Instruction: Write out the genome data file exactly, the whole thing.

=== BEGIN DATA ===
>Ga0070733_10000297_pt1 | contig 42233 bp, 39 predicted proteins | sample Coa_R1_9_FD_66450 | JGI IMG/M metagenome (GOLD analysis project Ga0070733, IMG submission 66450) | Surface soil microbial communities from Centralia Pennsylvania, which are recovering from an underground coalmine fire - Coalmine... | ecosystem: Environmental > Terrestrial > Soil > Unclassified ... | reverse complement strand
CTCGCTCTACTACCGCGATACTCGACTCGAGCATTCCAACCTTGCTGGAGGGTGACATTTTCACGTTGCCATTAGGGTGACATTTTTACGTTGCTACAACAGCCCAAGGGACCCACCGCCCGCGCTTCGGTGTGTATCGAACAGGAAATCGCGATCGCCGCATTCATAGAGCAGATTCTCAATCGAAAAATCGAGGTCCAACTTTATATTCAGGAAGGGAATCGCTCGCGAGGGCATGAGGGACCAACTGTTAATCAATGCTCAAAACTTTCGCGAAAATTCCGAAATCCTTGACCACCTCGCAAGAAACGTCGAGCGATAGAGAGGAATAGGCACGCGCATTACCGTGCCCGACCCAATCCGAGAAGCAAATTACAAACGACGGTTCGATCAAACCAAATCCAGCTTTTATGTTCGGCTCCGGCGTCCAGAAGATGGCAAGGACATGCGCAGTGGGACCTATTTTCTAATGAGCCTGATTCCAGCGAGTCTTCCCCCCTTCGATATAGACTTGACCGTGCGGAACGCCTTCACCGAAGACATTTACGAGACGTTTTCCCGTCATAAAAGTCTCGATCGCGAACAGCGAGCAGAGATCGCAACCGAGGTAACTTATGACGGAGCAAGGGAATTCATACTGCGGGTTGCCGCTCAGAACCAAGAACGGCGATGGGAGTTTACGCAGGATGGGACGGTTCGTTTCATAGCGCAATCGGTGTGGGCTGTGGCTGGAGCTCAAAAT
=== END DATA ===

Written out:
>Ga0070733_10000297_pt1 | contig 42233 bp, 39 predicted proteins | sample Coa_R1_9_FD_66450 | JGI IMG/M metagenome (GOLD analysis project Ga0070733, IMG submission 66450) | Surface soil microbial communities from Centralia Pennsylvania, which are recovering from an underground coalmine fire - Coalmine... | ecosystem: Environmental > Terrestrial > Soil > Unclassified ... | reverse complement strand
CTCGCTCTACTACCGCGATACTCGACTCGAGCATTCCAACCTTGCTGGAGGGTGACATTTTCACGTTGCCATTAGGGTGACATTTTTACGTTGCTACAACAGCCCAAGGGACCCACCGCCCGCGCTTCGGTGTGTATCGAACAGGAAATCGCGATCGCCGCATTCATAGAGCAGATTCTCAATCGAAAAATCGAGGTCCAACTTTATATTCAGGAAGGGAATCGCTCGCGAGGGCATGAGGGACCAACTGTTAATCAATGCTCAAAACTTTCGCGAAAATTCCGAAATCCTTGACCACCTCGCAAGAAACGTCGAGCGATAGAGAGGAATAGGCACGCGCATTACCGTGCCCGACCCAATCCGAGAAGCAAATTACAAACGACGGTTCGATCAAACCAAATCCAGCTTTTATGTTCGGCTCCGGCGTCCAGAAGATGGCAAGGACATGCGCAGTGGGACCTATTTTCTAATGAGCCTGATTCCAGCGAGTCTTCCCCCCTTCGATATAGACTTGACCGTGCGGAACGCCTTCACCGAAGACATTTACGAGACGTTTTCCCGTCATAAAAGTCTCGATCGCGAACAGCGAGCAGAGATCGCAACCGAGGTAACTTATGACGGAGCAAGGGAATTCATACTGCGGGTTGCCGCTCAGAACCAAGAACGGCGATGGGAGTTTACGCAGGATGGGACGGTTCGTTTCATAGCGCAATCGGTGTGGGCTGTGGCTGGAGCTCAAAAT